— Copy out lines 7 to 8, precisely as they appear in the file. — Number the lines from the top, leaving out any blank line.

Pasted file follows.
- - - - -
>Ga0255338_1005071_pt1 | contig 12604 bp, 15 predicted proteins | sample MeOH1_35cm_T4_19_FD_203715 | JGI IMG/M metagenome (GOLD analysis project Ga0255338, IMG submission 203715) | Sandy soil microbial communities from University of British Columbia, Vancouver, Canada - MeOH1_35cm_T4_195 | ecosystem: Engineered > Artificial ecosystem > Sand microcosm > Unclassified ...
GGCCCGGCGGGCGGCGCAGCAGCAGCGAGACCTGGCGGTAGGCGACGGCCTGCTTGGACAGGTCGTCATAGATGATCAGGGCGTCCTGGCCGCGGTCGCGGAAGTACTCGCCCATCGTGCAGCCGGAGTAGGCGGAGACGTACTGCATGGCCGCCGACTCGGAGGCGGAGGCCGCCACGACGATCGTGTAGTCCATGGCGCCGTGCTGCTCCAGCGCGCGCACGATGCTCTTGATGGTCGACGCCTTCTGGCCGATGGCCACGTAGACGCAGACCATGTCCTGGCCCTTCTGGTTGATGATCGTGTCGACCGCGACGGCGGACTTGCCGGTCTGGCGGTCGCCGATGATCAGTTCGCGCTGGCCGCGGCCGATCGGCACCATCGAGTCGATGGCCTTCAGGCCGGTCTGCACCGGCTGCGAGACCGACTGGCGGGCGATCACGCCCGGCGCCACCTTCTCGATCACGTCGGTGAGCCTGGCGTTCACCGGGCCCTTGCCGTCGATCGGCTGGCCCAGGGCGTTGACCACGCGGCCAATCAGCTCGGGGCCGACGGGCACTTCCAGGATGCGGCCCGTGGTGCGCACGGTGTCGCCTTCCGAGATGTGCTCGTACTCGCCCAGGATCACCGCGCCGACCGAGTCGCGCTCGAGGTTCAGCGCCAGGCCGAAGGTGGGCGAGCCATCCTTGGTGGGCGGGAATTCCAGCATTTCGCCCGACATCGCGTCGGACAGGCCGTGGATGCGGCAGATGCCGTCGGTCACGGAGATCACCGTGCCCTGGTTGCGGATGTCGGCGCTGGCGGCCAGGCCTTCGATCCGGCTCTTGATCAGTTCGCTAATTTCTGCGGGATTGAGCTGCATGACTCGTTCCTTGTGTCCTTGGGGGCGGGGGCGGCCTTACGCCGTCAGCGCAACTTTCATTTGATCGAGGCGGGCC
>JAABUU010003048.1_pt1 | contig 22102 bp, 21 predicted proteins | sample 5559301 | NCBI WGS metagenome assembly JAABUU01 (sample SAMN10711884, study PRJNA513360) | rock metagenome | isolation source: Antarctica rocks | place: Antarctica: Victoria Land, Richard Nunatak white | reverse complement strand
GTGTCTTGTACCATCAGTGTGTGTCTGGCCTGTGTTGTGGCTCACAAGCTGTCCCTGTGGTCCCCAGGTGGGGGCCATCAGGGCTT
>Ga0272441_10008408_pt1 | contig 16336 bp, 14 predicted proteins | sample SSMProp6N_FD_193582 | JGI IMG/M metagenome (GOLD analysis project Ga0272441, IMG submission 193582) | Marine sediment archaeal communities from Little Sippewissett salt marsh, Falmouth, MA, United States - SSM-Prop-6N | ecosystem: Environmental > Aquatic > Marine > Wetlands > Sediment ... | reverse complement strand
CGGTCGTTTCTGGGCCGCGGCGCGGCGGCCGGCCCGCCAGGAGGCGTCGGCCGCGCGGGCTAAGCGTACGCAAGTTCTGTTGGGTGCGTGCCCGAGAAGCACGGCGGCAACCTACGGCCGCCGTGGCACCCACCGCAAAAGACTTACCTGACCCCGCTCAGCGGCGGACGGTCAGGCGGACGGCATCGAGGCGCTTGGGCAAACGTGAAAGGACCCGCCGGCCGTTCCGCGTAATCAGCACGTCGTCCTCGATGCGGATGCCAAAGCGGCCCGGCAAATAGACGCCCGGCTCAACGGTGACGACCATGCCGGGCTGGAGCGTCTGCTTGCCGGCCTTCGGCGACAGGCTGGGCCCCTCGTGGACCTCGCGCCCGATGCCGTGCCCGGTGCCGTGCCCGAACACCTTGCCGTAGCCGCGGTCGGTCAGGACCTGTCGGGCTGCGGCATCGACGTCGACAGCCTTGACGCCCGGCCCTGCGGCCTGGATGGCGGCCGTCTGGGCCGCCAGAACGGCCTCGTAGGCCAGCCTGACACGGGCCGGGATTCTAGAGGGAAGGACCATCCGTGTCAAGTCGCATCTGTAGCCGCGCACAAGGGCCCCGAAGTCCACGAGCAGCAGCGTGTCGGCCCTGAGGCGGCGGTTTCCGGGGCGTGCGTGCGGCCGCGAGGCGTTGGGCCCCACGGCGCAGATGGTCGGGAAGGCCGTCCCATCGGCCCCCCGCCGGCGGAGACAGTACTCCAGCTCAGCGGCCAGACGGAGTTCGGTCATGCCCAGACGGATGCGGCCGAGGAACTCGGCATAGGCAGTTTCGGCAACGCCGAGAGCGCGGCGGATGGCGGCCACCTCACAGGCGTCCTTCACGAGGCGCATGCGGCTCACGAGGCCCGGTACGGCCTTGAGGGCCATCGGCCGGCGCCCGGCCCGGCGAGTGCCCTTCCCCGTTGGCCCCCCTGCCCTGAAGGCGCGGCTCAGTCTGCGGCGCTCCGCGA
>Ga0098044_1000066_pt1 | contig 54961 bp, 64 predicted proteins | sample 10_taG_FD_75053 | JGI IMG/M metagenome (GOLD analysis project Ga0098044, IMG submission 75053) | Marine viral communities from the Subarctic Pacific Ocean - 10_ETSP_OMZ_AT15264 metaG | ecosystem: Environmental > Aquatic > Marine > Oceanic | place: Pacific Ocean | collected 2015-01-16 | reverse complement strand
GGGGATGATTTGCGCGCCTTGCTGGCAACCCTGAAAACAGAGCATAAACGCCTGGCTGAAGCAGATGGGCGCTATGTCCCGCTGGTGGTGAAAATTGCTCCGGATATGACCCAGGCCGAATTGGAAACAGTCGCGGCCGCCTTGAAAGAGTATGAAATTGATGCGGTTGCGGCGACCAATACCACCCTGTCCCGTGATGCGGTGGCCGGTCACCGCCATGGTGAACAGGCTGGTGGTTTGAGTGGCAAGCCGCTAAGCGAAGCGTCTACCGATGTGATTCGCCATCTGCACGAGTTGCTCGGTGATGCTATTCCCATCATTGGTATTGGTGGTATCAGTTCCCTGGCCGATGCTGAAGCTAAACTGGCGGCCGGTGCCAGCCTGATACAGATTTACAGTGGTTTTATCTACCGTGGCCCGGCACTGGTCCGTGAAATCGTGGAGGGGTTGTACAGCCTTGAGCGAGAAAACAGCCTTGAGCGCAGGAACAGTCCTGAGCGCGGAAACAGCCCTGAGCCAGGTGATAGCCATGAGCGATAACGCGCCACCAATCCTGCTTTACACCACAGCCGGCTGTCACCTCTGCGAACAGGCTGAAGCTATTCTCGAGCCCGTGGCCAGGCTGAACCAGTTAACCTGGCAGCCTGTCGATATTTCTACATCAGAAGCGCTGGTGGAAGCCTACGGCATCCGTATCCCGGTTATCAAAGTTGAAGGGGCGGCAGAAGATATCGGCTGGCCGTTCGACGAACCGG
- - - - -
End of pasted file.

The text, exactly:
>Ga0098044_1000066_pt1 | contig 54961 bp, 64 predicted proteins | sample 10_taG_FD_75053 | JGI IMG/M metagenome (GOLD analysis project Ga0098044, IMG submission 75053) | Marine viral communities from the Subarctic Pacific Ocean - 10_ETSP_OMZ_AT15264 metaG | ecosystem: Environmental > Aquatic > Marine > Oceanic | place: Pacific Ocean | collected 2015-01-16 | reverse complement strand
GGGGATGATTTGCGCGCCTTGCTGGCAACCCTGAAAACAGAGCATAAACGCCTGGCTGAAGCAGATGGGCGCTATGTCCCGCTGGTGGTGAAAATTGCTCCGGATATGACCCAGGCCGAATTGGAAACAGTCGCGGCCGCCTTGAAAGAGTATGAAATTGATGCGGTTGCGGCGACCAATACCACCCTGTCCCGTGATGCGGTGGCCGGTCACCGCCATGGTGAACAGGCTGGTGGTTTGAGTGGCAAGCCGCTAAGCGAAGCGTCTACCGATGTGATTCGCCATCTGCACGAGTTGCTCGGTGATGCTATTCCCATCATTGGTATTGGTGGTATCAGTTCCCTGGCCGATGCTGAAGCTAAACTGGCGGCCGGTGCCAGCCTGATACAGATTTACAGTGGTTTTATCTACCGTGGCCCGGCACTGGTCCGTGAAATCGTGGAGGGGTTGTACAGCCTTGAGCGAGAAAACAGCCTTGAGCGCAGGAACAGTCCTGAGCGCGGAAACAGCCCTGAGCCAGGTGATAGCCATGAGCGATAACGCGCCACCAATCCTGCTTTACACCACAGCCGGCTGTCACCTCTGCGAACAGGCTGAAGCTATTCTCGAGCCCGTGGCCAGGCTGAACCAGTTAACCTGGCAGCCTGTCGATATTTCTACATCAGAAGCGCTGGTGGAAGCCTACGGCATCCGTATCCCGGTTATCAAAGTTGAAGGGGCGGCAGAAGATATCGGCTGGCCGTTCGACGAACCGG